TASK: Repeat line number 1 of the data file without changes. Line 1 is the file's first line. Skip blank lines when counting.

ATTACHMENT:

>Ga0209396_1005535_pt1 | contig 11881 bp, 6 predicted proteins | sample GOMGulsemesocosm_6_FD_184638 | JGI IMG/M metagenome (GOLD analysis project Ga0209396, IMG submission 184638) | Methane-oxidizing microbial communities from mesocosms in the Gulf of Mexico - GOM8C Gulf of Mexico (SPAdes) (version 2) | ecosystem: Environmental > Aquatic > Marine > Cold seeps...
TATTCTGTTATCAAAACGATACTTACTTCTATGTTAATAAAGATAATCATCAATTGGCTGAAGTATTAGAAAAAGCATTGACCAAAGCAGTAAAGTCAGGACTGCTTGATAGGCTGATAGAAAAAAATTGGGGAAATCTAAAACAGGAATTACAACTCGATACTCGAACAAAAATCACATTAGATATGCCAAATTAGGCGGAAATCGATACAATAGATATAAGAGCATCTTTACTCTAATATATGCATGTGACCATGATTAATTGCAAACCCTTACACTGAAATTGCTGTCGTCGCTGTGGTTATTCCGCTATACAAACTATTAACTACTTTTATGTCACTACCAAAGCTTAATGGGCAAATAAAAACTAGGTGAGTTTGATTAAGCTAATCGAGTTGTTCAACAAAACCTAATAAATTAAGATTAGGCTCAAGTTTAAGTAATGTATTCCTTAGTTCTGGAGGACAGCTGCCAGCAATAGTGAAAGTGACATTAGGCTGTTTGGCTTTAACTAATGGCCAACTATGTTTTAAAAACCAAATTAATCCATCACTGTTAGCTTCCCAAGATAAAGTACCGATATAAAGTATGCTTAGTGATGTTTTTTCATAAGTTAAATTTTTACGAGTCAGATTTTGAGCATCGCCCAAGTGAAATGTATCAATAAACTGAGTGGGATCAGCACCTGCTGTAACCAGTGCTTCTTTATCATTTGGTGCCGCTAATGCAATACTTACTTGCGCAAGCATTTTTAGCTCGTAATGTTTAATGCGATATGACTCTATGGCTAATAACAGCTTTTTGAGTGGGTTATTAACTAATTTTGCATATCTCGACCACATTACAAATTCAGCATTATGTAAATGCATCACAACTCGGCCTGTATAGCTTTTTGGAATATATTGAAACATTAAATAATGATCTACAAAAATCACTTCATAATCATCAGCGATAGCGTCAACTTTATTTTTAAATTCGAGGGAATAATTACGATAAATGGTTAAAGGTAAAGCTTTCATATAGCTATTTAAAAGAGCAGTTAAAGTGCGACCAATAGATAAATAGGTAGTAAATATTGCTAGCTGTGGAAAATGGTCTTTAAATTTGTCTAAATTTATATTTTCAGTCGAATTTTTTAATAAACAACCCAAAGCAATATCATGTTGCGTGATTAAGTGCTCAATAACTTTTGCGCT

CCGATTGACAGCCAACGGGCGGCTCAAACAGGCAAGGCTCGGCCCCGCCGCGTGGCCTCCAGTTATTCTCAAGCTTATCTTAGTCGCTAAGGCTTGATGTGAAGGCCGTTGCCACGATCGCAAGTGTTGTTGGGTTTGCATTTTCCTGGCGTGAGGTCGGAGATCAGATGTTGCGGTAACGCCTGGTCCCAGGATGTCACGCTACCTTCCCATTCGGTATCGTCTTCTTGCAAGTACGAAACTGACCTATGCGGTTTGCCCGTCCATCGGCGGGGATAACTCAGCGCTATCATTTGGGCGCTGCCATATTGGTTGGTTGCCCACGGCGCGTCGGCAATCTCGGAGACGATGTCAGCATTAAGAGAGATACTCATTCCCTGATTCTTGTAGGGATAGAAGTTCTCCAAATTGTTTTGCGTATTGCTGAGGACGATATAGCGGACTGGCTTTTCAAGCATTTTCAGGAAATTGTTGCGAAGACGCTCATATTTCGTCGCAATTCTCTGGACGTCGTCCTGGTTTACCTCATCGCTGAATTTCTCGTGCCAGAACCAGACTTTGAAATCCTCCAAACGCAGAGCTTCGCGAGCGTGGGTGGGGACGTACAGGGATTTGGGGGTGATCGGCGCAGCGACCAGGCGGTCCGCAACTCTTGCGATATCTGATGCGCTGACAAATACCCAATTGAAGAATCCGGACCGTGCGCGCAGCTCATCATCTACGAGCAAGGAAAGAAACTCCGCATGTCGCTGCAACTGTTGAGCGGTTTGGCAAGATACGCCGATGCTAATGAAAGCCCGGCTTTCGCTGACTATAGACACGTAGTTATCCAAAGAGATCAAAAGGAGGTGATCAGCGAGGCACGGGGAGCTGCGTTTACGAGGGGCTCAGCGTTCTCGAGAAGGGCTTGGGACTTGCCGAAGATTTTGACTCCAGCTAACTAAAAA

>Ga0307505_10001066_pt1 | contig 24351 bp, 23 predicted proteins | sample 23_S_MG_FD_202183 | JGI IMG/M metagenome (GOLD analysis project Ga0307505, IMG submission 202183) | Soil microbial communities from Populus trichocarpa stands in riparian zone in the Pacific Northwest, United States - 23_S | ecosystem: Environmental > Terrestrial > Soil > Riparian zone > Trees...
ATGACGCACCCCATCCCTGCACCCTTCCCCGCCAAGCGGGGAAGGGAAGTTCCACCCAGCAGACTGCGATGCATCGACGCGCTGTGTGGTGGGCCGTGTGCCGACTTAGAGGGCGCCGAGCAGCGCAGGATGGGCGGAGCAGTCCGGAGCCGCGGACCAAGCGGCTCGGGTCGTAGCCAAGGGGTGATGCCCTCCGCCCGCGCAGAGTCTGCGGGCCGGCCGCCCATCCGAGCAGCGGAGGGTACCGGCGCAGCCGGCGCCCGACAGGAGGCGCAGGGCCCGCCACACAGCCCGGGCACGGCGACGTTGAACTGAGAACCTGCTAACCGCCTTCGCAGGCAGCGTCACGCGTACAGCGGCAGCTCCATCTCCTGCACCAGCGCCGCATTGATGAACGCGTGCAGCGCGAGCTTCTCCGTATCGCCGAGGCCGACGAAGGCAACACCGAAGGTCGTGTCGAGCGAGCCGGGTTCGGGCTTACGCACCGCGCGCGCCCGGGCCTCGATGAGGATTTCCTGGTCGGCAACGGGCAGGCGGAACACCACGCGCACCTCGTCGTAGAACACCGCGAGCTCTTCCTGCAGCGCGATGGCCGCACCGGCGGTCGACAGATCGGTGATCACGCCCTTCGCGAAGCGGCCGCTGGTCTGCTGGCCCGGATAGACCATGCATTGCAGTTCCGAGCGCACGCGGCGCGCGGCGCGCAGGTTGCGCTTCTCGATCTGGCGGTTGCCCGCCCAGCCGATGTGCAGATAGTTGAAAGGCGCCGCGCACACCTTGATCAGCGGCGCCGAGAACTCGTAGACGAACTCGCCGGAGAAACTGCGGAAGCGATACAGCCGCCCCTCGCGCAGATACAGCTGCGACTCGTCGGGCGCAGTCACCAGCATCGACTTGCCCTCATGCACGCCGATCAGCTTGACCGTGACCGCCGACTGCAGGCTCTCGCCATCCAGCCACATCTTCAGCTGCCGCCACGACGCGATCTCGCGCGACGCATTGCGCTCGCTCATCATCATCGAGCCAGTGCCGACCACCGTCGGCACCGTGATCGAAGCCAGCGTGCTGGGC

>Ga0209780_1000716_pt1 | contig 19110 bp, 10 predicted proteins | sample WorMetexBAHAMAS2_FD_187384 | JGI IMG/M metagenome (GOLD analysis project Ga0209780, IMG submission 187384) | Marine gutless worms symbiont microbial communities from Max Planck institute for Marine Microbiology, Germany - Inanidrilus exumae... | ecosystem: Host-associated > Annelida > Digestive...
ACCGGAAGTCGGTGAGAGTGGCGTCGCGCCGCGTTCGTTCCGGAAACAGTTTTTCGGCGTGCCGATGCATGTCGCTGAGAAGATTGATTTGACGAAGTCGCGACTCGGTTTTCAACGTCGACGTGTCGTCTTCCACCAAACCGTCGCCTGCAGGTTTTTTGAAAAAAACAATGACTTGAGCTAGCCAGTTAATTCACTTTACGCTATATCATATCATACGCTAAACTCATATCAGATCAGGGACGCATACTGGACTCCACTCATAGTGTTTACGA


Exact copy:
>Ga0209396_1005535_pt1 | contig 11881 bp, 6 predicted proteins | sample GOMGulsemesocosm_6_FD_184638 | JGI IMG/M metagenome (GOLD analysis project Ga0209396, IMG submission 184638) | Methane-oxidizing microbial communities from mesocosms in the Gulf of Mexico - GOM8C Gulf of Mexico (SPAdes) (version 2) | ecosystem: Environmental > Aquatic > Marine > Cold seeps...